However, that all changed prior to the 2011 season, when the team was purchased by Michael Rosenzweig, a Duluth stockbroker, and Andy Karon, the owner of a scrap metal business in Superior, ensuring that the Huskies would remain in Duluth.

“Andy and I both feel strongly that baseball belongs in Duluth, Minnesota and we were very concerned that this franchise would get moved at some point,” Rosenzweig said. “We knew that we only had one place to play and that obviously is Wade Stadium.”

Rosenzweig said that the need for a stadium renovation factored heavily into their decision to buy the Huskies.

“We have always believed strongly that at some point there will be the funding available to put this beautiful ballpark at least back into the condition it should be in,” he said. “If something happened to this ballpark and it was gone, where would this team go? It can’t stay.”

Securing funding is a challenge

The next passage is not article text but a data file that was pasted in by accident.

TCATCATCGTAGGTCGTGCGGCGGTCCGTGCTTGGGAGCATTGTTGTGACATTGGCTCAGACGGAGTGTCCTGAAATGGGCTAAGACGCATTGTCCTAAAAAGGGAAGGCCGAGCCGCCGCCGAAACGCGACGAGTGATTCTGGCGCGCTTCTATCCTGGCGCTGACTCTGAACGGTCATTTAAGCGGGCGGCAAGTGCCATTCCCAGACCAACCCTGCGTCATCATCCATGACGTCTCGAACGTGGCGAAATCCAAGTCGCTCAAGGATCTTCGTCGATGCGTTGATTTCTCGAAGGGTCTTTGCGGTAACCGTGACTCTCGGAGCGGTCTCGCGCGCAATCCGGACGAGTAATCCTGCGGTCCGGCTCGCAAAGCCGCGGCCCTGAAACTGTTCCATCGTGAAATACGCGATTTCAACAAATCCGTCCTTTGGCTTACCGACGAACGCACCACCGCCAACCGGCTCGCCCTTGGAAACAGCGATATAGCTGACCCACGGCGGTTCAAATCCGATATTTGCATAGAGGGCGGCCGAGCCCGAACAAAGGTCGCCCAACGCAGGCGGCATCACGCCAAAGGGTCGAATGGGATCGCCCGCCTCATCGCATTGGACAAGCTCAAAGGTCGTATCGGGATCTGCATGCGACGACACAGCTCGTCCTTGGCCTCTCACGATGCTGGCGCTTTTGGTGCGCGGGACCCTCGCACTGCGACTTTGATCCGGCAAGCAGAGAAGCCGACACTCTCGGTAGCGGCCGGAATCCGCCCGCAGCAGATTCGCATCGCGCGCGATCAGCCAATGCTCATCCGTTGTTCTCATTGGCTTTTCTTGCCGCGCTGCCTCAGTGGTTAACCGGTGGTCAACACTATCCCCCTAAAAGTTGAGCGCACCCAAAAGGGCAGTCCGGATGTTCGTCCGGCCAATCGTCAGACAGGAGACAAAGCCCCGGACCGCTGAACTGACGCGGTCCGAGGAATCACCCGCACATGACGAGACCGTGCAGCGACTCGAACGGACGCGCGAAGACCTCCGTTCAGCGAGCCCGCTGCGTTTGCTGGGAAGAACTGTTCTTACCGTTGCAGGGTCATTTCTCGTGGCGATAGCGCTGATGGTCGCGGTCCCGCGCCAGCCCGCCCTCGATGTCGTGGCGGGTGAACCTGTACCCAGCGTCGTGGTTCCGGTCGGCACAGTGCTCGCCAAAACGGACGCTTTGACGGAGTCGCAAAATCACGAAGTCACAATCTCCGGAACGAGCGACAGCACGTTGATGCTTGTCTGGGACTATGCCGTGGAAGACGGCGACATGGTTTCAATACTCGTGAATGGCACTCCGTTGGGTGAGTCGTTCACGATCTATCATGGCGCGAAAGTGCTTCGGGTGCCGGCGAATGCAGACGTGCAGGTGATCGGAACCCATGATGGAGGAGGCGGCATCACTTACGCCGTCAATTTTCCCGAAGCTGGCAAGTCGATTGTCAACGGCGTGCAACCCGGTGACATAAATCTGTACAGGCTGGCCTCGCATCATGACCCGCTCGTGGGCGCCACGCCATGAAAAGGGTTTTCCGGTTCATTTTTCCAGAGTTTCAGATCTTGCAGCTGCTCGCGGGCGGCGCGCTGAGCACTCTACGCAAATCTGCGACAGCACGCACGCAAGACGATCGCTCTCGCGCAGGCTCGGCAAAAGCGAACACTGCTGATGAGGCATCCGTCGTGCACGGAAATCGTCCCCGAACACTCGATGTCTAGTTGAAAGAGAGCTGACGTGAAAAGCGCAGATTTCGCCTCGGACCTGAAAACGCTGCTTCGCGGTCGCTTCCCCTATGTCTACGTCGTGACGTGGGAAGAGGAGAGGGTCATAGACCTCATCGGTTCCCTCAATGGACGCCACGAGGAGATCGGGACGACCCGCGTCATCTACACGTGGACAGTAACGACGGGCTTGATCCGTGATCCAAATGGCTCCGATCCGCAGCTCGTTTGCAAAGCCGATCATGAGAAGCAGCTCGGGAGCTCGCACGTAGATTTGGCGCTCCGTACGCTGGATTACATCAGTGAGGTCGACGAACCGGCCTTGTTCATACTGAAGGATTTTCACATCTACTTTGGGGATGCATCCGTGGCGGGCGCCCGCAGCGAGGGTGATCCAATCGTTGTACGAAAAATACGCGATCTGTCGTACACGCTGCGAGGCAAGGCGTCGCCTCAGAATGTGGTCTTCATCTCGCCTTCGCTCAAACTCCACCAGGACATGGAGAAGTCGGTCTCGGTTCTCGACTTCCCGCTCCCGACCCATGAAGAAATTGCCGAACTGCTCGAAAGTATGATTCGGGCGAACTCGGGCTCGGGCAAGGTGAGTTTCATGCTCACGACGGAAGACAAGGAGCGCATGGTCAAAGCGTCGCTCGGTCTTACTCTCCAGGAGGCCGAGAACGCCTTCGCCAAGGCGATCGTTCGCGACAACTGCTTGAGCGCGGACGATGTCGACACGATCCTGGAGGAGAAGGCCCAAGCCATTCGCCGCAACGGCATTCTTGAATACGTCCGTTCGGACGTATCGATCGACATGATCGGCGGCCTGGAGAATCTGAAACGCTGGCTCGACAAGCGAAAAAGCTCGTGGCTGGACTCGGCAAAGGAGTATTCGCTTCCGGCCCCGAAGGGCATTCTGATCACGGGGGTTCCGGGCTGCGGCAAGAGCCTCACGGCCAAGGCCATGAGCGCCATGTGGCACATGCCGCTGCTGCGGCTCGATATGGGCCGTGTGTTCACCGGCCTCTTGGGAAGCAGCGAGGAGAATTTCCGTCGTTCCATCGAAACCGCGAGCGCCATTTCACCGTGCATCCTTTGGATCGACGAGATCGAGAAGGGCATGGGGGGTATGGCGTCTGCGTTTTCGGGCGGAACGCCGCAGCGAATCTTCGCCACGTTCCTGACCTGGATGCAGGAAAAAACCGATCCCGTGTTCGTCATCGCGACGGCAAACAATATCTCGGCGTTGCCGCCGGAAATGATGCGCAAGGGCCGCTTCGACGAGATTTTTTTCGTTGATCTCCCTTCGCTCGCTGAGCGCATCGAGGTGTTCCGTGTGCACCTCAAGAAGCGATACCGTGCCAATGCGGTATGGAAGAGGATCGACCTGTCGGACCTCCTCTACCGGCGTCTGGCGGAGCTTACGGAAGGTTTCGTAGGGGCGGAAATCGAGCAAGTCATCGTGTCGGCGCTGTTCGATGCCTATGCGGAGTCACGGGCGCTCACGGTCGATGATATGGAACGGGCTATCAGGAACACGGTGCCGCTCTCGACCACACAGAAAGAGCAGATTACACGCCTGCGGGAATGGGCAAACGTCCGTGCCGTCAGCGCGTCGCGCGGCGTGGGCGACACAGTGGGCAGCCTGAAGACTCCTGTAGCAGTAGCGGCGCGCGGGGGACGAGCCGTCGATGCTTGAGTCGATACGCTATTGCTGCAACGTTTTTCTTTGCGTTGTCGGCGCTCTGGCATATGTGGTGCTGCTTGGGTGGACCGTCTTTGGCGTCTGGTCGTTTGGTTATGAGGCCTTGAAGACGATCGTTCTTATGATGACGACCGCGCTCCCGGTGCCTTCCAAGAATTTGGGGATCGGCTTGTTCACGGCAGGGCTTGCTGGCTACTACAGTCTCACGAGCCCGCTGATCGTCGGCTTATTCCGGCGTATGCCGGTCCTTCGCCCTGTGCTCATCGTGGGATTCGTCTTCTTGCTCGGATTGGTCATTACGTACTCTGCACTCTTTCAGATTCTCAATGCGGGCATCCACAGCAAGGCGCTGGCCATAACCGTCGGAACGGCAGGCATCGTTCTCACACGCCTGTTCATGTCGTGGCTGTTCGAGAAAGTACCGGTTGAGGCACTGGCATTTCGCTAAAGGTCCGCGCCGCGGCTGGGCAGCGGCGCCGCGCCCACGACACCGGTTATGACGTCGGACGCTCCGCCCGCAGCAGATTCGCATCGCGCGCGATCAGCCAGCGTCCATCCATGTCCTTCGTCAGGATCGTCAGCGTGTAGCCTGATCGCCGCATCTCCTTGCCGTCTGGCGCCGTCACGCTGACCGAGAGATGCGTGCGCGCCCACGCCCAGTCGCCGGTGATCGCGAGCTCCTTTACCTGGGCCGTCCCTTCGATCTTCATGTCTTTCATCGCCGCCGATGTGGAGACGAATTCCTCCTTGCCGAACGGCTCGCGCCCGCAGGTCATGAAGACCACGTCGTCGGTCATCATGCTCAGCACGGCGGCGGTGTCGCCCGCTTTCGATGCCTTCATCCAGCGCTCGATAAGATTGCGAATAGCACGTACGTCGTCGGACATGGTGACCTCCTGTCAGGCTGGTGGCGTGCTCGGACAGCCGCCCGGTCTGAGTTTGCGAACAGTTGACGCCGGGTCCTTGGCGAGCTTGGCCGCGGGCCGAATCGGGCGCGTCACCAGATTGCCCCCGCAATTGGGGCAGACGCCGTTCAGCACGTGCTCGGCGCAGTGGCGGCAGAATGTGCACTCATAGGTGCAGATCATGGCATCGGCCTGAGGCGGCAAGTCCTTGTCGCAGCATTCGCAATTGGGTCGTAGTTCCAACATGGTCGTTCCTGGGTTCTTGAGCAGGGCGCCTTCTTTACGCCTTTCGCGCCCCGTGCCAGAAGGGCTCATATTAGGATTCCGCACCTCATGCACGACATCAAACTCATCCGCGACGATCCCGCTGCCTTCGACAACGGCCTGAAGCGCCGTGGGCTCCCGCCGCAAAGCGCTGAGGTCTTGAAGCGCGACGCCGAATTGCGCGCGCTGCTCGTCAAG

While the consensus among local officials is that Wade Stadium desperately needs repairs, actually securing funding for the project is much more difficult.

The city has pledged to match the state’s contributions to the project and local politicians hope the state will cover half of the total cost.

“If we got $2 million from the state, we’d match that with $2 million from the city,” Ness said. “Then we would do a much smaller project, half the project, but we’d still be able to address many of the most pressing problems in the stadium.”

With current proposals in the legislature calling for the state to spend $398 million on a new stadium for the Minnesota Vikings and $27 million for a new stadium for the St. Paul Saints minor league baseball team, Ness said $4 million is not an unreasonable amount for Wade Stadium.

Rep. Kerry Gauthier, DFL-Duluth, and Sen. Roger Reinert, DFL-Duluth, introduced bills into the legislature earlier this year requesting funding for the Wade. The bills received hearings in the House and Senate, but failed to gain much traction in the Republican-controlled legislature.